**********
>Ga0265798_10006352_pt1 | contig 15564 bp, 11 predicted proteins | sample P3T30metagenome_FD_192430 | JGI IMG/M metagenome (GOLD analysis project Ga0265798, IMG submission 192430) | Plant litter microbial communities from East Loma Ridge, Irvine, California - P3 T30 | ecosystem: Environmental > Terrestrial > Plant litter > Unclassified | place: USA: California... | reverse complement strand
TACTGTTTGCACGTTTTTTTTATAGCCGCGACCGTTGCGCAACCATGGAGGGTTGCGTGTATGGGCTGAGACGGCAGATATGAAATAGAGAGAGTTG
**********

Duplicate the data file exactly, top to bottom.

>Ga0265798_10006352_pt1 | contig 15564 bp, 11 predicted proteins | sample P3T30metagenome_FD_192430 | JGI IMG/M metagenome (GOLD analysis project Ga0265798, IMG submission 192430) | Plant litter microbial communities from East Loma Ridge, Irvine, California - P3 T30 | ecosystem: Environmental > Terrestrial > Plant litter > Unclassified | place: USA: California... | reverse complement strand
TACTGTTTGCACGTTTTTTTTATAGCCGCGACCGTTGCGCAACCATGGAGGGTTGCGTGTATGGGCTGAGACGGCAGATATGAAATAGAGAGAGTTG